Microsoft withdraws faulty server patch

Microsoft has withdrawn a patch to protect Windows 2000 and Windows NT servers against a denial-of-service vulnerability after...

Microsoft has withdrawn a patch to protect Windows 2000 and Windows NT servers against a denial-of-service vulnerability after users complained that it caused their systems to malfunction.

Microsoft's Web site offered no details on the problem but said that the patch would be available again shortly.

The patch was designed to fix a hole in the Remote Data Protocol (RDP) implementation in the terminal service in Windows NT 4.0 and Windows 2000. RDP is a communication protocol used by Windows terminal servers and clients.

By sending a particular series of data packets to an affected server, a malicious hacker could cause the server to fail, according to Microsoft.

Rebooting the server will restore it to normal activity, but any work in progress at the time of the attack would be lost. The company gave the vulnerability a "moderate" risk rating under its new severity rating system.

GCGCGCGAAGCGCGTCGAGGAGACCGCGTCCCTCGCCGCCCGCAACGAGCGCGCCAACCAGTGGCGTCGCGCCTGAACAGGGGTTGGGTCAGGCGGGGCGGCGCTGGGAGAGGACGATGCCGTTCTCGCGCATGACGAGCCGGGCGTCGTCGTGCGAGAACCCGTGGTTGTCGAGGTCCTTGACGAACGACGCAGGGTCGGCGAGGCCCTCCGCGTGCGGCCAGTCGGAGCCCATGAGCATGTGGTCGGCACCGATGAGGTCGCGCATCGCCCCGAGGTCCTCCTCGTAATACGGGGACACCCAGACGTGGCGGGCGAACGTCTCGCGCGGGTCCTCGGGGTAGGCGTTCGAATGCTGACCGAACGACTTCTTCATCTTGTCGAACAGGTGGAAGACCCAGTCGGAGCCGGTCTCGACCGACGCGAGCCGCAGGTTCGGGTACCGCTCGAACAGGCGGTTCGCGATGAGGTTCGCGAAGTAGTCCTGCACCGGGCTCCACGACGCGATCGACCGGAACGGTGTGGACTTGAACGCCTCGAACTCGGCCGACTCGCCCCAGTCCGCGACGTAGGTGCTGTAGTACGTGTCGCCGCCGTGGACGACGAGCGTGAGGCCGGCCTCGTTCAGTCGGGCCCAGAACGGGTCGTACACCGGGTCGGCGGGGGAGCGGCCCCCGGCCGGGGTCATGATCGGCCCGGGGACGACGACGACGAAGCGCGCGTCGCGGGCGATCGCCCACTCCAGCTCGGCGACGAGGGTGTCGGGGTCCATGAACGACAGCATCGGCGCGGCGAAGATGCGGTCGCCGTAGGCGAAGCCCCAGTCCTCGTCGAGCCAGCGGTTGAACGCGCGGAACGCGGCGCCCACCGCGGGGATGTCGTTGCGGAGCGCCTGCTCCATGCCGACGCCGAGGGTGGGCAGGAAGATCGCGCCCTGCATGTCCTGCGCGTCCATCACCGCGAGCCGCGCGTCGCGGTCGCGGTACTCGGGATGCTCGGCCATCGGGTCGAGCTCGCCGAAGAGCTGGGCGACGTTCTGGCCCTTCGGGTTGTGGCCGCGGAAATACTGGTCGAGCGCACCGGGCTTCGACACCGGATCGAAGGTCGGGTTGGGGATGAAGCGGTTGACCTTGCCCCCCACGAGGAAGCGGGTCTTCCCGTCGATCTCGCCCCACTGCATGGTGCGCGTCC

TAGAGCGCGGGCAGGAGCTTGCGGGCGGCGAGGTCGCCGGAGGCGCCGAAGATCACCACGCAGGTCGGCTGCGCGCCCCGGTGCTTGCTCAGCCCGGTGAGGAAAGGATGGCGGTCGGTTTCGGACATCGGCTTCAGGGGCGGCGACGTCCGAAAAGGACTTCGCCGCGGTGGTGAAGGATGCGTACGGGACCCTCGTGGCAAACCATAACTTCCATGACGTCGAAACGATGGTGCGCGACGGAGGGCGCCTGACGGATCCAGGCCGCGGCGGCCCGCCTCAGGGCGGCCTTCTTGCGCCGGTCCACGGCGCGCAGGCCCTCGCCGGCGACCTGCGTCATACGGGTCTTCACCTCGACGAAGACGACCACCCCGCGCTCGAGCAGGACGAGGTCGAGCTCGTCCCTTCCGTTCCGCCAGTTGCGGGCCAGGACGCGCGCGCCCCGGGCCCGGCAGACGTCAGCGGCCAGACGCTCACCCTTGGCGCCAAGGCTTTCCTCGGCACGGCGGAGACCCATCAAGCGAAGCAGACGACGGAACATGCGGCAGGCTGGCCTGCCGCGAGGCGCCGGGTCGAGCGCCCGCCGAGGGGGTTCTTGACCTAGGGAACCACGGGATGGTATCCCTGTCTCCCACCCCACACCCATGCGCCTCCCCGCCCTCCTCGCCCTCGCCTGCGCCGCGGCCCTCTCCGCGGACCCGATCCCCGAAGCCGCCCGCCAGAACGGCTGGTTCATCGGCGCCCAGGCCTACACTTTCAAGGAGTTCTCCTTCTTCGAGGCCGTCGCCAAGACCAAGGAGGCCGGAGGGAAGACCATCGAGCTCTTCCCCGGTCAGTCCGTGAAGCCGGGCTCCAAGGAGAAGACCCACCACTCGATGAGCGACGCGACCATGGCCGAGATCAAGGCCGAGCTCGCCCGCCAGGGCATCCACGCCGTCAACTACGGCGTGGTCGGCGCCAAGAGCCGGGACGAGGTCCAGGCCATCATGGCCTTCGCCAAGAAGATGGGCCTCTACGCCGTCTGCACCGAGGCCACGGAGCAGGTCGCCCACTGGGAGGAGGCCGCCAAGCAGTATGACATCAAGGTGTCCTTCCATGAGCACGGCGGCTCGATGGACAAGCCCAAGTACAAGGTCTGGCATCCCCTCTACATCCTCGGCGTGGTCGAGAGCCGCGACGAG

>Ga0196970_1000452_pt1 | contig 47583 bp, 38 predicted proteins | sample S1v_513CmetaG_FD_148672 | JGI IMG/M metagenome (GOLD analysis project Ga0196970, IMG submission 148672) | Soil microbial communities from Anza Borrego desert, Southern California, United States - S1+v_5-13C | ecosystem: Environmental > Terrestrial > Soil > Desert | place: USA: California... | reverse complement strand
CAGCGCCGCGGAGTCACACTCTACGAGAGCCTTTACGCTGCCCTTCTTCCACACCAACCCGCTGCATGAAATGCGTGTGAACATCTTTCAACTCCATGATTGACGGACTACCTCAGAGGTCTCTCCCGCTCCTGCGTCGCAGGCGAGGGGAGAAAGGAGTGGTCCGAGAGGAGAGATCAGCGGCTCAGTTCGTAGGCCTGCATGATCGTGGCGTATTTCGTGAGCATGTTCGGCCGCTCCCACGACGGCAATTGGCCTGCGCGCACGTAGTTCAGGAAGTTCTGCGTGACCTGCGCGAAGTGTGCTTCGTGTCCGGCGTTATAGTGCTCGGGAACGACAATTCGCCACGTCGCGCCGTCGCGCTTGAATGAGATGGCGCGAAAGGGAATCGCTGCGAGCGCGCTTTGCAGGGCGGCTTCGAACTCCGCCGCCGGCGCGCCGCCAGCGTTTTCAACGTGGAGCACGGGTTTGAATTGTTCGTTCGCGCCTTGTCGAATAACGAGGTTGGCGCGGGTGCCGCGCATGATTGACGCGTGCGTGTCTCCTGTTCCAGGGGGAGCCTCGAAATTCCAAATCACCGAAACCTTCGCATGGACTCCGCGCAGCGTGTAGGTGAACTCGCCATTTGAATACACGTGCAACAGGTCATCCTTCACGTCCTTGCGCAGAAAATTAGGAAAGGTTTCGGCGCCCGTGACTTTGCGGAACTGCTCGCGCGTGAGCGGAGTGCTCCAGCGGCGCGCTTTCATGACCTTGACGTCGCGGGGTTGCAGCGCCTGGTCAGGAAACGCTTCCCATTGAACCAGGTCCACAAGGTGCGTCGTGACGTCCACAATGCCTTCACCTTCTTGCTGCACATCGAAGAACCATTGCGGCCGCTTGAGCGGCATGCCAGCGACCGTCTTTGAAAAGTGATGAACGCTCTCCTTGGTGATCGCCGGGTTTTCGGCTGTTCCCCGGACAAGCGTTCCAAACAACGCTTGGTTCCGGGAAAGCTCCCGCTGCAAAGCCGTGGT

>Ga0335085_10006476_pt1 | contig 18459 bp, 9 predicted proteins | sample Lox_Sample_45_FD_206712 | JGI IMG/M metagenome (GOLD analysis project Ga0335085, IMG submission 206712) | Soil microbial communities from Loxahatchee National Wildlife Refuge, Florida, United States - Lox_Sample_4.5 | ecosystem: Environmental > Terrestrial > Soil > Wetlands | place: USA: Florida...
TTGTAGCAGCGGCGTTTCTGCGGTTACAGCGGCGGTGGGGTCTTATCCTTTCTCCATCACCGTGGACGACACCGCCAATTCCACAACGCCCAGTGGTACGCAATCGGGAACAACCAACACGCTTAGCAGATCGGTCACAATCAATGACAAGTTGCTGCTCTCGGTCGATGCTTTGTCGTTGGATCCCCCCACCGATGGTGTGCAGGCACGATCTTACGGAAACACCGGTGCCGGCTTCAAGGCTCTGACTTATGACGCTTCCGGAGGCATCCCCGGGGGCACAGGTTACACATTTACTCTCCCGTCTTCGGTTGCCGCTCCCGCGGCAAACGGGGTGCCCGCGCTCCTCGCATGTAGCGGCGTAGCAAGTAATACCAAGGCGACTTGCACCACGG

Microsoft urged users to install a patch available on its site to correct the problem. However, several users who downloaded the fix complained that it broke the service it was supposed to fix.

Russ Cooper, a moderator of the Windows NTBugtraq mailing list, said that within hours of the patch being released, his list received 34 complaints from users. Most said that the patch caused Windows Terminal Services to stop functioning, and in some cases it refused to let machines boot up to log on.

However, Cooper reported that most people who experienced problems were able to restore full functionality by simply uninstalling the patch.

"My understanding is that the patch that was available for download was not the one that was signed for release," Cooper said.

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